Reimagining the waterfront
Many of my favorite cities share at least one thing—an exciting waterfront: Barcelona, Paris, Vancouver, Venice and, of course, San Francisco.
We’ll never be Paris, but surely we can do better than our Old Sacramento riverfront, historic but also boring.
So I was very curious what designers—both professionals and amateurs—came up with for the city’s “Waterfront Idea Makers” competition. Entries were due by March 11 and the public voting continued through Wednesday.
The winner of the open contest gets $1,000, while five design teams picked by the city and being paid $10,000 each are also vying for the $5,000 People’s Choice award.
The prize money is good for the winners. But the much bigger payoff could be for the city, which is hoping to transform the 28-acre historic waterfront, between the Tower and I Street bridges.
This is a priority for Mayor Darrell Steinberg. Michael Jasso, the assistant city manager in charge of the project, says he’s excited about seeing ideas “out of the Sacramento box.”
“We want to expand our vision of what’s possible,” Jasso told me.
While I’m no expert on urban design, some of the 41 entries appear quite intriguing.
New York-based Perkins Eastman, one of the hired design teams, has an engaging before-and-after video for its plan that includes a terrace, theater, market square, promenade and, to top it off, an “iconic spire” leading to a new K Street pier. The Hettema Group out of Pasadena has a golden spike sculpture and a video of its own outlining its proposal for an arts and culture zone, an entertainment pier, an interactive water fountain, riverfront terraces and a nighttime light show and fireworks at Tower Bridge.
Another appealing design isn’t from a city-hired team. Page & Turnbull, an architectural firm with offices in Sacramento, and Gretchen Steinberg of SacMod have a very kid-friendly suggestion that features a floating park-playground, water sports and river raft rides.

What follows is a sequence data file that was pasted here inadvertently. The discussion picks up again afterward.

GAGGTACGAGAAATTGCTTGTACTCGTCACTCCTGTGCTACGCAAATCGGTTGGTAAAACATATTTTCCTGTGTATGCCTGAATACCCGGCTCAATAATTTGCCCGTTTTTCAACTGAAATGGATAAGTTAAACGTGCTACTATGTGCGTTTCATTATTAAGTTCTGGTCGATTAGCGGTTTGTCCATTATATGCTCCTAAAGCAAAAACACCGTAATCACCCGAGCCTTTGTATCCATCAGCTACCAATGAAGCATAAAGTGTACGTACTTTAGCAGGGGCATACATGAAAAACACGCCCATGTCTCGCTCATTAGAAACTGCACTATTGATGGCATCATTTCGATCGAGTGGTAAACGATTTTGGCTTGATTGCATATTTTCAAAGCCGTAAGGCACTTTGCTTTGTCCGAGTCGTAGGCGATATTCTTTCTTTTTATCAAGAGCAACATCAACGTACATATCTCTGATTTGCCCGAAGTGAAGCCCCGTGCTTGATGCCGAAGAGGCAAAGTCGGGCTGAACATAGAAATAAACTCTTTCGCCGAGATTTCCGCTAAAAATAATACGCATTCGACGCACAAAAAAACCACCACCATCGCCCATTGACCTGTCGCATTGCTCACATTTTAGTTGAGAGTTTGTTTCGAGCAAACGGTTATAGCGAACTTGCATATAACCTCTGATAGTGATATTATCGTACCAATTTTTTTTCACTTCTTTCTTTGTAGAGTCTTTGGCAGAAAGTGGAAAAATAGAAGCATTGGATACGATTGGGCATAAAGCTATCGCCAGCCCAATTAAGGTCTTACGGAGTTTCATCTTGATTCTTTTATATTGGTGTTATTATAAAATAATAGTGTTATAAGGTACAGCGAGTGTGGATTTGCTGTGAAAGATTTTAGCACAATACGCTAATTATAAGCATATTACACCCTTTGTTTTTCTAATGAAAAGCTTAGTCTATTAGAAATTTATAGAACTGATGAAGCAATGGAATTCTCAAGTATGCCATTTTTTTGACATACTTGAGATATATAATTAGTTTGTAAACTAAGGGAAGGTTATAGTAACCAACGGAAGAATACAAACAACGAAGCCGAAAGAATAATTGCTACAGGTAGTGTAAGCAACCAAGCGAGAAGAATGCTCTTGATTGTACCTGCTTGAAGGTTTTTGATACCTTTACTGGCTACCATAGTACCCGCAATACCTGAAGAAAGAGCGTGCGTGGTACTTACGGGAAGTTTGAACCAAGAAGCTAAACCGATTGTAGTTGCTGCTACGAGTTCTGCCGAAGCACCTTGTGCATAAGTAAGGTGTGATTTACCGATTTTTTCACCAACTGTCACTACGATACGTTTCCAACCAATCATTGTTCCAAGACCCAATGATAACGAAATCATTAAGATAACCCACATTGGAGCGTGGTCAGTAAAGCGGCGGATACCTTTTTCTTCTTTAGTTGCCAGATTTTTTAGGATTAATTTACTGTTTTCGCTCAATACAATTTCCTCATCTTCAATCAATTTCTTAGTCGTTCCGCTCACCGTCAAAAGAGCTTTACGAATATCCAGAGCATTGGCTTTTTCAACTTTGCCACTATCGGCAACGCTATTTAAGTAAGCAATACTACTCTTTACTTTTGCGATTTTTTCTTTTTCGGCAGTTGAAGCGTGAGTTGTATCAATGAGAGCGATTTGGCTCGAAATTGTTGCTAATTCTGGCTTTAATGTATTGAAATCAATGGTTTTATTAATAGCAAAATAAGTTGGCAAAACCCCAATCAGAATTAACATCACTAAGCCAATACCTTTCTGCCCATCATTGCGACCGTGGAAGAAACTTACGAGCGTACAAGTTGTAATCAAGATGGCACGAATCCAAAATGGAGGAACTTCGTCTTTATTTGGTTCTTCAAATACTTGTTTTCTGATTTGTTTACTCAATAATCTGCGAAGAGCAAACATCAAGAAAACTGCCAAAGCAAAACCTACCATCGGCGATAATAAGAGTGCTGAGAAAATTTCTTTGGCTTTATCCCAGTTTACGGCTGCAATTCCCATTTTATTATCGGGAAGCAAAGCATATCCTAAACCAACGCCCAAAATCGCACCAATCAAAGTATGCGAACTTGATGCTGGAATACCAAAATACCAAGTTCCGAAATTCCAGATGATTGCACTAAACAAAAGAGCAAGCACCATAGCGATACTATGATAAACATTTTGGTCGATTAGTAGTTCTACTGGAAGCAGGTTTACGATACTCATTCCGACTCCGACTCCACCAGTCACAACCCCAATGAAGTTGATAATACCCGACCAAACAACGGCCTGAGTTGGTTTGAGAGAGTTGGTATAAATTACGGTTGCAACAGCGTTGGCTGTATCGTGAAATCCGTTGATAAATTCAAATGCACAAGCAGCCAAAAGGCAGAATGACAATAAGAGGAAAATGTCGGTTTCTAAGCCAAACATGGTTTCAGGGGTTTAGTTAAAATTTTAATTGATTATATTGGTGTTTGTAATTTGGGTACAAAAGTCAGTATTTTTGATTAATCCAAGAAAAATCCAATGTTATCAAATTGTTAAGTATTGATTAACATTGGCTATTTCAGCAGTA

Other brainstorms include an old-time music preservation hall, a Western outpost of the Smithsonian Institution, an aquarium, a Ferris wheel, even a gondola.
The goal—and it’s not easy—is to design a destination that appeals to both locals and visitors, and that is also unique to Sacramento and its history, not just another cookie-cutter waterfront attraction.
The ideas may be brilliant, but, of course, it’ll take some big bucks to turn them into reality.
Some cash could come from hotel tax revenues, once the Sacramento Convention Center expansion is complete. Some could come from Measure U, though there are many competing priorities, including the mayor’s proposed $200 million economic equity fund for neighborhoods. And it’s possible that the waterfront could attract “opportunity zone” investment from wealthy people seeking tax breaks.
Money problems have, at least for now, derailed a long-planned streetcar line that was supposed be stopping in Old Sacramento by now. In January, the lowest construction bid came in $76 million more than projected, forcing officials to reevaluate.
The bottom line: Reimagination doesn’t come cheap. The city probably can’t afford the more ambitious visions, at least not all at once. But doesn’t Sacramento deserve something nice along its river?